Monos (monodactylus argenteus) are disc shaped fish from the coastal areas of Australia and the Red Sea. They are often called fingerfish. They belong to the family Monodactylidae.
If you plan on keeping monos in your aquarium you will need a large one. Monos grow up to 9 inches in diameter (23 cm). Monos are shoaling fish and so you need to have a large enough tank to house at least 4-6 of them. The monos you find in pet stores will most likely be juveniles and so keep their adult size in mind when choosing their aquarium.
A species tank is recommended. Monos swim fast and they grow large enough to eat smaller fish. Monos also frighten easily and so you can't keep them with aggressive species of fish. Don't keep monos as solitary fish. They need members of their own species present in order to thrive.
Monos prefer brackish water, but juveniles are able to survive in freshwater. Juvenile monos typically need less salt in their water than older monos. In fact, in their natural environment, older monos usually live in a complete saltwater environment. Because of this, it is recommended that you increase the salinity of the tank as the fish ages.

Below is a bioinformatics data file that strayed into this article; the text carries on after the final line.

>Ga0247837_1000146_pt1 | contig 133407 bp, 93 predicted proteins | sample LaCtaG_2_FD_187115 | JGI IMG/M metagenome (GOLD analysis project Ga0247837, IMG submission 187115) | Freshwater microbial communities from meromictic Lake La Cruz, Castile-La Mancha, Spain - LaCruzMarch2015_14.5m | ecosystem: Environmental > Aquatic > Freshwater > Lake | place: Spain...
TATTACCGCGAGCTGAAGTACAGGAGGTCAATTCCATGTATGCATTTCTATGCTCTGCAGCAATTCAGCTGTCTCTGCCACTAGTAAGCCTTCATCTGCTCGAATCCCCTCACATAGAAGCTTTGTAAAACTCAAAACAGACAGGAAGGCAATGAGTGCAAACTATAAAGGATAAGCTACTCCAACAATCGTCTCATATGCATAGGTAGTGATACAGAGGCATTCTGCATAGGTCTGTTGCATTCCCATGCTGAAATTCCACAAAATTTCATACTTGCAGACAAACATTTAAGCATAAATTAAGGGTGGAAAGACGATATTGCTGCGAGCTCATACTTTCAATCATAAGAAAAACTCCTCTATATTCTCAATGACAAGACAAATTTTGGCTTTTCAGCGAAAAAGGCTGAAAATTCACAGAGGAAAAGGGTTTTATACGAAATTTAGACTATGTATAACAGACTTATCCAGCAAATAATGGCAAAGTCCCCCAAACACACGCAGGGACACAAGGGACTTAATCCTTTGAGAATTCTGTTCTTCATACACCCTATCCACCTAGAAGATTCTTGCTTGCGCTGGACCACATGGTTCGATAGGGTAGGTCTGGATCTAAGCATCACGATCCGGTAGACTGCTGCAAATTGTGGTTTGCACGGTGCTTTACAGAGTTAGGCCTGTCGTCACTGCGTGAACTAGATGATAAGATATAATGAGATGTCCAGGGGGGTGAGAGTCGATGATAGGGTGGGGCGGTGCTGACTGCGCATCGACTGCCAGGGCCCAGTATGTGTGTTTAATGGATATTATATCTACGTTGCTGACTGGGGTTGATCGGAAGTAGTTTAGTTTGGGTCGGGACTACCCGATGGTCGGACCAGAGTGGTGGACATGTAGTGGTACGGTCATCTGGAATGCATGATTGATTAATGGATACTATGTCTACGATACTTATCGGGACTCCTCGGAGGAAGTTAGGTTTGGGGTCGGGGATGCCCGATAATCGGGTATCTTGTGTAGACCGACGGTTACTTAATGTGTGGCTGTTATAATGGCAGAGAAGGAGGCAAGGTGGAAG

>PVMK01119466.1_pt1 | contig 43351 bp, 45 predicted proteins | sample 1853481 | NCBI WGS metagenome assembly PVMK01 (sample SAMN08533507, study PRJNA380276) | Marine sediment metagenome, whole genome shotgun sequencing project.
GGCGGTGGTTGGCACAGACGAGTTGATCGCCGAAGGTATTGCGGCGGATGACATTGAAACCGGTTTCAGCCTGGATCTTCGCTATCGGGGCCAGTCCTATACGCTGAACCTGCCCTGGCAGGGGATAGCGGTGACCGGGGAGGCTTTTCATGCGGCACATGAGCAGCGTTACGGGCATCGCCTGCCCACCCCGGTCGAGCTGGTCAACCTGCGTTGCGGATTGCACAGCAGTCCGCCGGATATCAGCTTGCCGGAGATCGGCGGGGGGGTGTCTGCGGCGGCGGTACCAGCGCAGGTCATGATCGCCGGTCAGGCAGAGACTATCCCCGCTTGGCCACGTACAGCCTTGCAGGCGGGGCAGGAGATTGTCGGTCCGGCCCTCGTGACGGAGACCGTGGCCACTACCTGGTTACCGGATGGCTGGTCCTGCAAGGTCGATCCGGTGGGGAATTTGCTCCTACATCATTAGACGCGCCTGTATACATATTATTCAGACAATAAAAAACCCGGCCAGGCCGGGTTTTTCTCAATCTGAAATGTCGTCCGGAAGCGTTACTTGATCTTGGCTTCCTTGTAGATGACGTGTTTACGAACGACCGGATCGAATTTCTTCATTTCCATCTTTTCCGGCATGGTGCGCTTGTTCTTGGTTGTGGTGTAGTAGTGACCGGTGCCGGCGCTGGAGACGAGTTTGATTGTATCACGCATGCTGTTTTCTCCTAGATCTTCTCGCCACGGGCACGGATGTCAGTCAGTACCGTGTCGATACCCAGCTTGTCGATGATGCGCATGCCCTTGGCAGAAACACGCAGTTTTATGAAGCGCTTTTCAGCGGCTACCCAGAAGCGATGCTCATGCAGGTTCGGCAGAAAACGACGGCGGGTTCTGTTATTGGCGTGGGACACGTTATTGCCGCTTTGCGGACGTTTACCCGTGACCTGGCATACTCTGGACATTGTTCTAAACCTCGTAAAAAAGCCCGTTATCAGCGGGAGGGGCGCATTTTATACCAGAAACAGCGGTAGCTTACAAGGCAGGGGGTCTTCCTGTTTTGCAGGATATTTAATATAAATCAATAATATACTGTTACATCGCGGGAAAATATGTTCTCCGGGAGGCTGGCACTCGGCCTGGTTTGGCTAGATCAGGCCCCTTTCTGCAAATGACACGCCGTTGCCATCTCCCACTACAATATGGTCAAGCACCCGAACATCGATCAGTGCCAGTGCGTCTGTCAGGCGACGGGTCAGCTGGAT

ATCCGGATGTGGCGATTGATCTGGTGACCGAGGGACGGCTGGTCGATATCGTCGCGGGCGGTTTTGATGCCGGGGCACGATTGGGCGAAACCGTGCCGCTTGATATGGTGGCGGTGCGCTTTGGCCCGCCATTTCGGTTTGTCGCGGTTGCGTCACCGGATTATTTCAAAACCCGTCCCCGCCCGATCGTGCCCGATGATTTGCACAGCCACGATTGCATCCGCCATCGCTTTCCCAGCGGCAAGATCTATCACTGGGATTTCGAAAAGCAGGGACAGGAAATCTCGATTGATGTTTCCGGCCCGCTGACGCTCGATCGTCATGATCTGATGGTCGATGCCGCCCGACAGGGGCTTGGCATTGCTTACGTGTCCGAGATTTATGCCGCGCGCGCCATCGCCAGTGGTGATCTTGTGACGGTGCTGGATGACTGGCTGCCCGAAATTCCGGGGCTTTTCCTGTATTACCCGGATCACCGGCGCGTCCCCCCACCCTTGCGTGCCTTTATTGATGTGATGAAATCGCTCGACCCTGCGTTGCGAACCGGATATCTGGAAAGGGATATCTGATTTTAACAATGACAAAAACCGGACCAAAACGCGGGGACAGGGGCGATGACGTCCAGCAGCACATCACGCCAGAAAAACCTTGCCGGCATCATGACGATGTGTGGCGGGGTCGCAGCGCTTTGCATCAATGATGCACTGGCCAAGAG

Juveniles can survive in freshwater as long as the water is hard (having a high dissolved mineral ion content). The water temperature should be about 77 °F (25 °C). The water should be slightly alkaline (pH of 7.2) and it is best if you add some salt to the tank (even for the juveniles). Add about 2 tablespoons of aquarium salt per 5 gallons of water (20 liters). Gradually increase the salinity to that of full seawater as the fish ages.
They will eat flakes, frozen, freeze-dried, and live foods. They are omnivores, eating both meaty and plant based foods.
Sexing fingerfish is difficult because males and females look identical. There have been no reports of successful breeding of fingerfish in the aquarium.
Monos can be purchased for around $15-20.